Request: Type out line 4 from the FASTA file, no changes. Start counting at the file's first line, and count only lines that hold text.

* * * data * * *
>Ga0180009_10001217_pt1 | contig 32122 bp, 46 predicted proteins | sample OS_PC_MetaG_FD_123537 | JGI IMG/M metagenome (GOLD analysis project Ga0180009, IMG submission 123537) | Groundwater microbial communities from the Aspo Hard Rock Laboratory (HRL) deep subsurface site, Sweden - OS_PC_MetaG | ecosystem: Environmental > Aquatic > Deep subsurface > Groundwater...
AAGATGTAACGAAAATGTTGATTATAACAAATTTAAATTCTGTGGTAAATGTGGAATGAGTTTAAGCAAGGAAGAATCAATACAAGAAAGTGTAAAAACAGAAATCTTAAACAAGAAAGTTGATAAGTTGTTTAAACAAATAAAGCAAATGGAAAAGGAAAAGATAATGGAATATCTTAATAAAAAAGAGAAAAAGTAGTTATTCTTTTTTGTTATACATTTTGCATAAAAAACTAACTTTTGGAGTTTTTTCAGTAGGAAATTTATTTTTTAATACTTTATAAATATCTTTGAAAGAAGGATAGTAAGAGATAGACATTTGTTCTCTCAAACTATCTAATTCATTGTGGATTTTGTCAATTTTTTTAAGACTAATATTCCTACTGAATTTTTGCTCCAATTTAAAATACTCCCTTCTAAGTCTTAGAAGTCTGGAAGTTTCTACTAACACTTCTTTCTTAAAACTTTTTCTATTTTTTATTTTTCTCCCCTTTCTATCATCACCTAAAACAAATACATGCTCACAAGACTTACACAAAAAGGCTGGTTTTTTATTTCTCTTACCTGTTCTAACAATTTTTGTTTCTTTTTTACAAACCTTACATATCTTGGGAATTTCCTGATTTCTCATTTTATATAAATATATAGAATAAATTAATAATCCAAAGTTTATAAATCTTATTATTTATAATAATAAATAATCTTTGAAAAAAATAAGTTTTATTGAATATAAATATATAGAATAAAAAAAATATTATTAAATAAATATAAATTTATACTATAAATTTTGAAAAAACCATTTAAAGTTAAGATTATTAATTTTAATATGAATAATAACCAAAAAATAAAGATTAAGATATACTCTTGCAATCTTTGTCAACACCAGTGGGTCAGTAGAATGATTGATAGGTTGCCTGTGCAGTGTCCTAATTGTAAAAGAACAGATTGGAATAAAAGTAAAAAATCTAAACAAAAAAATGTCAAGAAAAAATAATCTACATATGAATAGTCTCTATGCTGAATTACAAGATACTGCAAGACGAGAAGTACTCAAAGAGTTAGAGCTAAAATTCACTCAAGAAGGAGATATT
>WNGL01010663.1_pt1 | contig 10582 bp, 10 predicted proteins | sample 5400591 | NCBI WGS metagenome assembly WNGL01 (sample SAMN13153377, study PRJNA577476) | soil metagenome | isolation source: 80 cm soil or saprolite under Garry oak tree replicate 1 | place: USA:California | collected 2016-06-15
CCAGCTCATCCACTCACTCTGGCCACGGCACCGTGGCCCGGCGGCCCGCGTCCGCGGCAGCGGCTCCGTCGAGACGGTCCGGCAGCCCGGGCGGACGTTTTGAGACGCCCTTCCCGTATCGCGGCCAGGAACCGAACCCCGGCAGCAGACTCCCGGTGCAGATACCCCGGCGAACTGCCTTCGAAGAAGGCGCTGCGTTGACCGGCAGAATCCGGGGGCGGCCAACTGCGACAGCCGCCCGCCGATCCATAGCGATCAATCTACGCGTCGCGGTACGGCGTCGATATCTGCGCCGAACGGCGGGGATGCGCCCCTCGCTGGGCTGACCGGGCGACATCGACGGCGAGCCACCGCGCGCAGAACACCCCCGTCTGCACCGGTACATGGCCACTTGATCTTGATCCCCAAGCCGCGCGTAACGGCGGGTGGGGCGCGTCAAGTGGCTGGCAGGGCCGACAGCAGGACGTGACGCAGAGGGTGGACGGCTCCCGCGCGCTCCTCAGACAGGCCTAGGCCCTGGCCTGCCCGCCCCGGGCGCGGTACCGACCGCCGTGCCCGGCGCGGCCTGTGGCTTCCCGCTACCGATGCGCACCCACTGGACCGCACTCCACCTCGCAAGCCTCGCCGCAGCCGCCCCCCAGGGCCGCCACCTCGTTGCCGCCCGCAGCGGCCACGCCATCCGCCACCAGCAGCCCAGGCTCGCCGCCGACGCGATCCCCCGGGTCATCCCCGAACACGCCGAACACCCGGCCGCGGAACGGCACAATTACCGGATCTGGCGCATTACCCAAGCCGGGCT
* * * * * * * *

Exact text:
CCAGCTCATCCACTCACTCTGGCCACGGCACCGTGGCCCGGCGGCCCGCGTCCGCGGCAGCGGCTCCGTCGAGACGGTCCGGCAGCCCGGGCGGACGTTTTGAGACGCCCTTCCCGTATCGCGGCCAGGAACCGAACCCCGGCAGCAGACTCCCGGTGCAGATACCCCGGCGAACTGCCTTCGAAGAAGGCGCTGCGTTGACCGGCAGAATCCGGGGGCGGCCAACTGCGACAGCCGCCCGCCGATCCATAGCGATCAATCTACGCGTCGCGGTACGGCGTCGATATCTGCGCCGAACGGCGGGGATGCGCCCCTCGCTGGGCTGACCGGGCGACATCGACGGCGAGCCACCGCGCGCAGAACACCCCCGTCTGCACCGGTACATGGCCACTTGATCTTGATCCCCAAGCCGCGCGTAACGGCGGGTGGGGCGCGTCAAGTGGCTGGCAGGGCCGACAGCAGGACGTGACGCAGAGGGTGGACGGCTCCCGCGCGCTCCTCAGACAGGCCTAGGCCCTGGCCTGCCCGCCCCGGGCGCGGTACCGACCGCCGTGCCCGGCGCGGCCTGTGGCTTCCCGCTACCGATGCGCACCCACTGGACCGCACTCCACCTCGCAAGCCTCGCCGCAGCCGCCCCCCAGGGCCGCCACCTCGTTGCCGCCCGCAGCGGCCACGCCATCCGCCACCAGCAGCCCAGGCTCGCCGCCGACGCGATCCCCCGGGTCATCCCCGAACACGCCGAACACCCGGCCGCGGAACGGCACAATTACCGGATCTGGCGCATTACCCAAGCCGGGCT